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Archived Power transfer through shaft

  • Thread starter MMCS
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A shaft runs at 300 rev/min and transmits power from a pulley A at one end to two
pulleys, B and C, which each drive a machine in a workshop. The distance between
pulleys A and B is 3 m and that between B and C is 2.4 m (i.e. the total length of the
shaft is 5.4 m). The shaft has a diameter of 50 mm between A and B and a diameter
of 40 mm between B and C. If the maximum permissible shear stress in the shaft is 80
MPa, calculate the maximum power which may be supplied from each of the pulleys B
an C, assuming that both machines would be in operation at the same time. Also
calculate the total angle of twist of one en
d of the shaft relative to the other when
running on full load. G = 80 (GPa)

Answers:
(30.2 kW; 31.4 kW; 13.7°)


Attached is my working, i can arrive at the answer of 31.4KW for the pulley at C at the smaller diameter step, however when i try the same calculate with the second moment of area (J) for the larger diameter i get an answer in excess of 60000KW. How would i calculate the torque for the larger diameter section?

as you can see from my working ive used the standard formula rearranged for torque, then used the standard power equation.

Thanks
 

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CWatters

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Here is a diagram of the set up..
Pulleys.jpg

Relevant Equations:
Power = T * ω .........................(1)
where
T = Torque in Nm
ω = Angular velocity in Rads/S

The Polar Second Moment of Area (J) for a solid round shaft is
J = πd4/32........................(2)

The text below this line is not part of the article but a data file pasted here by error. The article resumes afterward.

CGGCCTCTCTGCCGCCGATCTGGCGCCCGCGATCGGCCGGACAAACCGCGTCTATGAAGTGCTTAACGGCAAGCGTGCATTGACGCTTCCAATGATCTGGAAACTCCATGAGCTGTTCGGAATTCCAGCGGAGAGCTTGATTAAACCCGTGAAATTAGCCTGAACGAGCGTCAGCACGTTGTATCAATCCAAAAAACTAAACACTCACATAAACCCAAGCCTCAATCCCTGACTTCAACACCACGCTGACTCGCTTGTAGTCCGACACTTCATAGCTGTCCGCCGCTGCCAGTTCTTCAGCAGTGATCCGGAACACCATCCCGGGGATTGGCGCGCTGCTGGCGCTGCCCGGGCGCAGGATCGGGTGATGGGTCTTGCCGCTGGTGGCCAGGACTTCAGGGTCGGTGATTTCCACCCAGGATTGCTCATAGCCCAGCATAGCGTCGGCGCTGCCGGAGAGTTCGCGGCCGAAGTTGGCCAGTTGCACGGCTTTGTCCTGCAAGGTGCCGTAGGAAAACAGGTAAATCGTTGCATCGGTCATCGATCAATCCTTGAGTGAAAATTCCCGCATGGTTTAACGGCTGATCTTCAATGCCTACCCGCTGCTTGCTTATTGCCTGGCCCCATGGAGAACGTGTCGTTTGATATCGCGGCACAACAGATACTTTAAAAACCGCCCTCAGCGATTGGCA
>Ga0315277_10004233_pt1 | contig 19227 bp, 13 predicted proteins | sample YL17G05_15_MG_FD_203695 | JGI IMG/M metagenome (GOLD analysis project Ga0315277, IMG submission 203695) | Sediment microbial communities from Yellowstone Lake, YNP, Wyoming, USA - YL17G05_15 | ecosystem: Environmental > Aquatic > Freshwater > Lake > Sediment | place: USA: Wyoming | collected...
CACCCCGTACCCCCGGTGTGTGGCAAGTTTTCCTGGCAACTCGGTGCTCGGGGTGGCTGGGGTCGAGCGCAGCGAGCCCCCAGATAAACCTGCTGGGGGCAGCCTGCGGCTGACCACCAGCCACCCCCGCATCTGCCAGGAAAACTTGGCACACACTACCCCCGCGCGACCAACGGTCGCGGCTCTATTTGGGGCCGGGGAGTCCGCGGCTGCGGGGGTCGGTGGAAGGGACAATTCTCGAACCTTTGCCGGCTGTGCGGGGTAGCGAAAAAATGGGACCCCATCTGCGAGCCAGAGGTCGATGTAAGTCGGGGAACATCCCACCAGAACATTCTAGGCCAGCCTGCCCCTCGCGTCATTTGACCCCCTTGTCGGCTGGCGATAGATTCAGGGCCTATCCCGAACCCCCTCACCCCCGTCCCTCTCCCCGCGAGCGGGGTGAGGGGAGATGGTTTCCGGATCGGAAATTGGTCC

where d is the diameter in meters.

Max Stress τmax = Td/2J.................(3)

Substitute (2) into (3) and rearrange to give an equation for the Max Torque in terms of the Max Stress..

T = (τmax * π * d3)/16...............(4)

Shaft from B to C

Now we can calculate the max torque and power allowed in the section of shaft from B to C...

Using (4) and...

τmax = 80 * 106Pa
d = 0.04m

T = (80*106 * π *0.043)/16
= 1005Nm

Then using (1) we can calculate the max power

PowerC = 1005 * 300 * 2π/60
= 31.6kW
This is slightly higher than the book answer of 31.4kW. Looks like they rounded the Torque down to 1000Nm.

Shaft from A to B

Now we can calculate the max torque in the section of shaft from A to B and the power available at B...

Using (4) and...

τmax = 80 * 106Pa
d = 0.05m

T = (80*106 * π *0.053)/16
= 1963Nm

However this time to calculate the power available at B we must subtract the torque required at C ..

T = 1963 - 1005 = 958NM

Then using (1) we can calculate the max power that can be delivered to machine B..

PowerB = 958 * 300 * 2π/60
= 30.1kW
This is fractionally lower than the book answer of 30.2kW. I haven't tried to account for the difference.
 

CWatters

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Angle of Twist

Relevant Equations

The angle of twist in each section is given by
θ = TL/GJ............................(5)

where
T = Torque
L = Length
J = Polar Second Moment of Area of that section

From my post above..
J = πd4/32........................(2)

Substituting for J in (5)...

θ = 32TL/Gπd4

For the section AB

T = 1963Nm
L = 3m
d = 0.05m
G = 80 * 109Pa

so

θAB = (32 * 1963 * 3) / (80 * 109 π * 0.054)

= 0.12 Rads
= 6.8 degrees

For the section BC

T = 1000Nm
L = 2.4m
d = 0.04m
G = 80 * 109Pa

so

θAB = (32 * 1000 * 2.4) / (80 * 109 π * 0.044)

= 76800 / 643398
= 0.12 rADS
= 6.8 degrees same as section AB

Total Twist = 6.8 + 6.8 = 13.6 degrees
 

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